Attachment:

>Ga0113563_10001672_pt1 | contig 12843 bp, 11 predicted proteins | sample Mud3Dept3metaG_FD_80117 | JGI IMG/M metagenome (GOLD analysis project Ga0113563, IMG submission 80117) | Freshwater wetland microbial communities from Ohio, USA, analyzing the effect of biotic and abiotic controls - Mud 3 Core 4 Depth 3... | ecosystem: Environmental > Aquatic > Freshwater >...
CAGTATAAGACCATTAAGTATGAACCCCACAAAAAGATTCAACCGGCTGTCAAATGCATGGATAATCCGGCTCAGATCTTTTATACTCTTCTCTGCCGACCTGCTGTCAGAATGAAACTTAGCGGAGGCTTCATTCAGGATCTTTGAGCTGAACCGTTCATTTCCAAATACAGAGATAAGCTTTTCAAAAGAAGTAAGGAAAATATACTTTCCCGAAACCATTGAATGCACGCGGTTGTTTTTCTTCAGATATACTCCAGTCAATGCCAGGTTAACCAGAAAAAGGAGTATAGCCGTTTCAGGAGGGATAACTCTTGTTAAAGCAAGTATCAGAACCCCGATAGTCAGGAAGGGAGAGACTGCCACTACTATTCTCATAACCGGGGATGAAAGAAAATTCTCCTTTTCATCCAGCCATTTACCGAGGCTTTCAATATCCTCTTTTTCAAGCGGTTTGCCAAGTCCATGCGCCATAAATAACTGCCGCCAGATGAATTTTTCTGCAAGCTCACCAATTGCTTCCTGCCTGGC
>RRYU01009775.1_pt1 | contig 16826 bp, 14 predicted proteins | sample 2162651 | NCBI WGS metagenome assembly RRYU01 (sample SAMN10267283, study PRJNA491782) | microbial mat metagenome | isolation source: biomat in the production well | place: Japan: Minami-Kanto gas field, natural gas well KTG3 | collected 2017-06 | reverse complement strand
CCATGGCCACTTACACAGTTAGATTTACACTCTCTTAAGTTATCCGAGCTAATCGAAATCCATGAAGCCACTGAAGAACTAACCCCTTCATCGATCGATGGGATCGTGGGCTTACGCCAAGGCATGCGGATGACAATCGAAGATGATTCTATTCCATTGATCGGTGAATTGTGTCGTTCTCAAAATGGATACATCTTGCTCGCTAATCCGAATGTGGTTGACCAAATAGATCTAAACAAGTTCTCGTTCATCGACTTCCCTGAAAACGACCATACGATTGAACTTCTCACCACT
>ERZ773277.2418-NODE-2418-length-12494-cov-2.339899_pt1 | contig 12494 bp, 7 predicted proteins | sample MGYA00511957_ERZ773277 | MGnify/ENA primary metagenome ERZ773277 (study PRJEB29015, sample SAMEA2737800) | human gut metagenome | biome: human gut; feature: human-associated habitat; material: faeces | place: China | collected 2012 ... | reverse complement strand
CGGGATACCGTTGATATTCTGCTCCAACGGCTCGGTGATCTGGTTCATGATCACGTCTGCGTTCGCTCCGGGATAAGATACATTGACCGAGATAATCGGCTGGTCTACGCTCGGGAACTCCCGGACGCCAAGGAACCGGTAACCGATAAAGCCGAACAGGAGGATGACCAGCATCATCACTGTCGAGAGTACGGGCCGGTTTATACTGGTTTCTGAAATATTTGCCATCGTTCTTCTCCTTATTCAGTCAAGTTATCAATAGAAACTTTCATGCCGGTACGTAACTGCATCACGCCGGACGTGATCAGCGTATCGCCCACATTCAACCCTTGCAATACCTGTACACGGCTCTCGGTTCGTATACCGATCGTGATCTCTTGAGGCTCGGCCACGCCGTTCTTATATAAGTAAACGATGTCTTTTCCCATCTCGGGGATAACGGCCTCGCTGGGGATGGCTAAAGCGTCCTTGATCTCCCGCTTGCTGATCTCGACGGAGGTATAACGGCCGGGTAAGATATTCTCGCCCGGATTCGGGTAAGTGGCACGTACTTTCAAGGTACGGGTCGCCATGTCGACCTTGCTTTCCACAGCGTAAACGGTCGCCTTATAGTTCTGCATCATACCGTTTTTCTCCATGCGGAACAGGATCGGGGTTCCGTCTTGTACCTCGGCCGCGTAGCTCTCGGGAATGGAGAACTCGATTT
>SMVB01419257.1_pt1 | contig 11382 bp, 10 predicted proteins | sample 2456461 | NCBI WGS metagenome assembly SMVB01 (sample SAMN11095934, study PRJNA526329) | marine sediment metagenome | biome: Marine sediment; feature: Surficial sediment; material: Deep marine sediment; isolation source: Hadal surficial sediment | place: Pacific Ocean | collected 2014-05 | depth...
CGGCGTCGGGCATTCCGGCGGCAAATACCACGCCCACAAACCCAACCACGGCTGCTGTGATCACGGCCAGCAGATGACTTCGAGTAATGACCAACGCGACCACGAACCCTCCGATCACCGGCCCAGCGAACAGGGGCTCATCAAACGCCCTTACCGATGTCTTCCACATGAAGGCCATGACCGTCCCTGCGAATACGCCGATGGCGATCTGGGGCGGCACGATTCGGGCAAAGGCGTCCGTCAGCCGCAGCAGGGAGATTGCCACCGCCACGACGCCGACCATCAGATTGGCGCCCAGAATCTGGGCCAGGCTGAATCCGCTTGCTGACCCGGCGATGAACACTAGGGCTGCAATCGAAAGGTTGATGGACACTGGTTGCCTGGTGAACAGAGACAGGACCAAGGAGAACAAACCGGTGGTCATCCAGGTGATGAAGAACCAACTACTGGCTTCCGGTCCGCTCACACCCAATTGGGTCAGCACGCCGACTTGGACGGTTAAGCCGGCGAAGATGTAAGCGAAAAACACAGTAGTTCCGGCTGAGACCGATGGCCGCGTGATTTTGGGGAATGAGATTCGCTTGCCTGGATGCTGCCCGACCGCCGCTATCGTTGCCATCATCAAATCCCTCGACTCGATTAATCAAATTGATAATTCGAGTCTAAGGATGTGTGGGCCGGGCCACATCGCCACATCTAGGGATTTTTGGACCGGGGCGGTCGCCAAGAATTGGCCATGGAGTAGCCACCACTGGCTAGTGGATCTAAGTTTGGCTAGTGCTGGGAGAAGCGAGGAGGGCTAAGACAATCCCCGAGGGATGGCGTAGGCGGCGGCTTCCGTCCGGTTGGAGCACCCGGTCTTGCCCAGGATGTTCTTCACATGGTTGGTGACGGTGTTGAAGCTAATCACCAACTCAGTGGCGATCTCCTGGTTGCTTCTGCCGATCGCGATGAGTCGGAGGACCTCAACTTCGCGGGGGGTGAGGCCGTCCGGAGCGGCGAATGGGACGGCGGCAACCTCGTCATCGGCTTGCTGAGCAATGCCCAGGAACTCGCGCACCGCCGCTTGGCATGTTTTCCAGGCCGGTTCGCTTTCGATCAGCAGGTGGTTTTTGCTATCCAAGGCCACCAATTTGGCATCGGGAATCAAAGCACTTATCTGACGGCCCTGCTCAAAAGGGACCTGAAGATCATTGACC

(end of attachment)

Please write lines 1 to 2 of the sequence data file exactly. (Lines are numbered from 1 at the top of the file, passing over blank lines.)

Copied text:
>Ga0113563_10001672_pt1 | contig 12843 bp, 11 predicted proteins | sample Mud3Dept3metaG_FD_80117 | JGI IMG/M metagenome (GOLD analysis project Ga0113563, IMG submission 80117) | Freshwater wetland microbial communities from Ohio, USA, analyzing the effect of biotic and abiotic controls - Mud 3 Core 4 Depth 3... | ecosystem: Environmental > Aquatic > Freshwater >...
CAGTATAAGACCATTAAGTATGAACCCCACAAAAAGATTCAACCGGCTGTCAAATGCATGGATAATCCGGCTCAGATCTTTTATACTCTTCTCTGCCGACCTGCTGTCAGAATGAAACTTAGCGGAGGCTTCATTCAGGATCTTTGAGCTGAACCGTTCATTTCCAAATACAGAGATAAGCTTTTCAAAAGAAGTAAGGAAAATATACTTTCCCGAAACCATTGAATGCACGCGGTTGTTTTTCTTCAGATATACTCCAGTCAATGCCAGGTTAACCAGAAAAAGGAGTATAGCCGTTTCAGGAGGGATAACTCTTGTTAAAGCAAGTATCAGAACCCCGATAGTCAGGAAGGGAGAGACTGCCACTACTATTCTCATAACCGGGGATGAAAGAAAATTCTCCTTTTCATCCAGCCATTTACCGAGGCTTTCAATATCCTCTTTTTCAAGCGGTTTGCCAAGTCCATGCGCCATAAATAACTGCCGCCAGATGAATTTTTCTGCAAGCTCACCAATTGCTTCCTGCCTGGC